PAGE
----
Firefox and Chrome plan to lie about their age to not break the internet

Google Chrome
(Image credit: Anadolu Agency (Getty Images))

Firefox, Chrome, and Edge are all reaching version 100 soon, and turns out the internet isn't fully equipped to handle web browser version numbers hitting three digits. Sites like Yahoo, HBO Go, and are already struggling to fathom such a large number in early tests, so developers are having to step in.

Websites need to identify your browser via a "user-agent" string, which includes the name of the browser, the major version number, and the minor version number. Until now, the major version number has only ever maxed out with two digits and adding another one seems to be a problem big enough that Mozilla and Chrome developers have been testing the effects before the new updates hit in the next few months.

This has happened before. When browsers hit two digit version numbers a little over 12 years ago, some websites couldn't handle it either. It was a mini Y2K for browsers and apparently some sites didn't plan for this to happen again.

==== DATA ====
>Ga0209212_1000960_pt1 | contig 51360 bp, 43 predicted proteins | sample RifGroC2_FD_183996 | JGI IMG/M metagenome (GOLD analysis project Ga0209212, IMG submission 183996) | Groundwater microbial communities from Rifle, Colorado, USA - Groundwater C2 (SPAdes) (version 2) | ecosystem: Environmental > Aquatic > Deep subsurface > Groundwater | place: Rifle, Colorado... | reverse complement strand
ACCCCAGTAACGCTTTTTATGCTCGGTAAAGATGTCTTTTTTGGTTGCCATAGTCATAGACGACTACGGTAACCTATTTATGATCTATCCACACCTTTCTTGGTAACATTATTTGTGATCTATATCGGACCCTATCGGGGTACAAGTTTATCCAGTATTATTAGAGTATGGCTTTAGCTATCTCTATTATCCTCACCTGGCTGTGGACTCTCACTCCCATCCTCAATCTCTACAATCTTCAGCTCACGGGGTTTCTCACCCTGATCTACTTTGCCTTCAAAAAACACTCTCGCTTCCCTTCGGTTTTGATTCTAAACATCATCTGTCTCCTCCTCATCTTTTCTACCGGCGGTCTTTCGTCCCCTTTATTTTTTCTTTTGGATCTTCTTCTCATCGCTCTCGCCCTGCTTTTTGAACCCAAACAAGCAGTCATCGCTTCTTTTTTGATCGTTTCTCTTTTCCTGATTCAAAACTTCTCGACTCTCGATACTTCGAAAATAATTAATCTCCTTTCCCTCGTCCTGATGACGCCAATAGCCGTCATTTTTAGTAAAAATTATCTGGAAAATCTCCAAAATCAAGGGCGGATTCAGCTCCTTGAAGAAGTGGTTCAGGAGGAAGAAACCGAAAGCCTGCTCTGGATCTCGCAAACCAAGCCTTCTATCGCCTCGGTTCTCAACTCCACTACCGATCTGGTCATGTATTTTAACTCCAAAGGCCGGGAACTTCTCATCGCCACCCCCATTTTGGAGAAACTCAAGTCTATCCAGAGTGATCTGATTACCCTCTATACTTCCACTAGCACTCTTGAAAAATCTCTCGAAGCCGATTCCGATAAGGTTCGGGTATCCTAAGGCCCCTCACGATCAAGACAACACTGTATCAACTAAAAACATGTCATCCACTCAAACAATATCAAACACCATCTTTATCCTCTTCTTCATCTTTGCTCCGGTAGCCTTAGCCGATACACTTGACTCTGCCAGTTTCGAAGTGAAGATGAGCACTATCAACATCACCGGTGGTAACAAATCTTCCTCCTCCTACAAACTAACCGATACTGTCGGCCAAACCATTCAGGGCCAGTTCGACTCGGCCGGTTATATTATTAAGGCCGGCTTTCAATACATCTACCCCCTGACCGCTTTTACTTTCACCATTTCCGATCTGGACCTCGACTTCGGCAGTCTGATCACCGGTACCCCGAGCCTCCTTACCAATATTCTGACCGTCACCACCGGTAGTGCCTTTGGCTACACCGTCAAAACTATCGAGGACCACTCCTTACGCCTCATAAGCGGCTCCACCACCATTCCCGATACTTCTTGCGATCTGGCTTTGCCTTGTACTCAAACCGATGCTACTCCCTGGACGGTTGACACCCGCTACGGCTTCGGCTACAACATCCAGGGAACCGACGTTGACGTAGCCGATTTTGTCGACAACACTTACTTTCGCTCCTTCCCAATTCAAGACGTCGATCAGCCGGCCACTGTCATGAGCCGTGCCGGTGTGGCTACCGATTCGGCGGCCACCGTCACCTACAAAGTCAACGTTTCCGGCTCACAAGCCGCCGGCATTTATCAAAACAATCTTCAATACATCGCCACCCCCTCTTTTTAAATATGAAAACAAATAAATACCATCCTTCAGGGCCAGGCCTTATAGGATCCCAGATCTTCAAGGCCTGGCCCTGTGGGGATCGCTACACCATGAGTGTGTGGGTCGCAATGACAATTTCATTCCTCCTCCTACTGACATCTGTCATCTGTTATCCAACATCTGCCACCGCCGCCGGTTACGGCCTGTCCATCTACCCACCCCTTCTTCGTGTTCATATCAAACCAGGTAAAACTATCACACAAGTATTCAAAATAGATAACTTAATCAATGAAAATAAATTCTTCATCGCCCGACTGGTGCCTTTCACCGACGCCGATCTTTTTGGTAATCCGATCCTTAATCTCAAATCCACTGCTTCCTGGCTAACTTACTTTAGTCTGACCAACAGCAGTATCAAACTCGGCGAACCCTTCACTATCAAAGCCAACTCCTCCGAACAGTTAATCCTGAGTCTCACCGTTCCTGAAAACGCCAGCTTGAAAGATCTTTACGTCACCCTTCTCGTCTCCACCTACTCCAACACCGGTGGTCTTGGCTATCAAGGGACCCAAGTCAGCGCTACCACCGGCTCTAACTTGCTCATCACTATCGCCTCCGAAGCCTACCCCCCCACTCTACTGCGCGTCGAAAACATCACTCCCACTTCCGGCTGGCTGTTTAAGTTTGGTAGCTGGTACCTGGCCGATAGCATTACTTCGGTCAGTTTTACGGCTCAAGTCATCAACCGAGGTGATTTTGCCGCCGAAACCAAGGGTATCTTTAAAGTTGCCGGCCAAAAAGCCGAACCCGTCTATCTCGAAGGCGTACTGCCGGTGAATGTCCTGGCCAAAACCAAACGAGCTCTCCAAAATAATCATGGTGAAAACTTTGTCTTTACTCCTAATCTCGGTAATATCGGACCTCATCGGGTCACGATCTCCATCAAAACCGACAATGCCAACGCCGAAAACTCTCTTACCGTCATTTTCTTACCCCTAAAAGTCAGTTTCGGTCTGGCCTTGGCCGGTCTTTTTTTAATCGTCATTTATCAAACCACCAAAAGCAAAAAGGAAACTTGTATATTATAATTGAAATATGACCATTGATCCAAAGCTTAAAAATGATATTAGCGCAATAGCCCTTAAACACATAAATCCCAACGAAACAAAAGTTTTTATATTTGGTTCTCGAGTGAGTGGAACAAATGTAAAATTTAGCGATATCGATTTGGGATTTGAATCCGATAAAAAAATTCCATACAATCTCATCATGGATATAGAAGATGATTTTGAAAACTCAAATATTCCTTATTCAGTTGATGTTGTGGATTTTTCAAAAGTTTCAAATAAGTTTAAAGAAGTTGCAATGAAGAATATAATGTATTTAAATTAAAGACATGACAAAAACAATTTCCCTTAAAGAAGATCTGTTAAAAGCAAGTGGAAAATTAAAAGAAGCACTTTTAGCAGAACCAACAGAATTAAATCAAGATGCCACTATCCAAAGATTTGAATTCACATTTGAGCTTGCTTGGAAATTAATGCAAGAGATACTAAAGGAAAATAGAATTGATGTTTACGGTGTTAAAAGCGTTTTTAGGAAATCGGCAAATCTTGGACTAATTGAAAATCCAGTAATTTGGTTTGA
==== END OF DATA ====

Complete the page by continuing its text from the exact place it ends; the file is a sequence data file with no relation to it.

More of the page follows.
Firefox and Chrome have plans to avoid any catastrophic issues though. Firefox, as detailed in a blog post, will just lie to browsers about its version number or lock the browser to version 99 for everyone as they test other methods. Chrome plans to freeze the major version number at 99 and then sneak in the actual version number in the minor part of the user-agent tag.

Microsoft, however, hasn't said how it plans to face any issues with Edge's version 100 outside of asking people to test it on its update page.

While the issues don't appear to be widespread, it's still concerning that our access to websites can fall apart if someone counts to 100. You'd think after big scares in the past (which turned out to be nothing to worry about, by the way) we'd be better prepared for big numbers in tech.

Associate Editor

Tyler has covered games, games culture, and hardware for over a decade before joining PC Gamer as Associate Editor. He's done in-depth reporting on communities and games as well as criticism for sites like Polygon, Wired, and Waypoint. He's interested in the weird and the fascinating when it comes to games, spending time probing for stories and talking to the people involved. Tyler loves sinking into games like Final Fantasy 14, Overwatch, and Dark Souls to see what makes them tick and pluck out the parts worth talking about. His goal is to talk about games the way they are: broken, beautiful, and bizarre.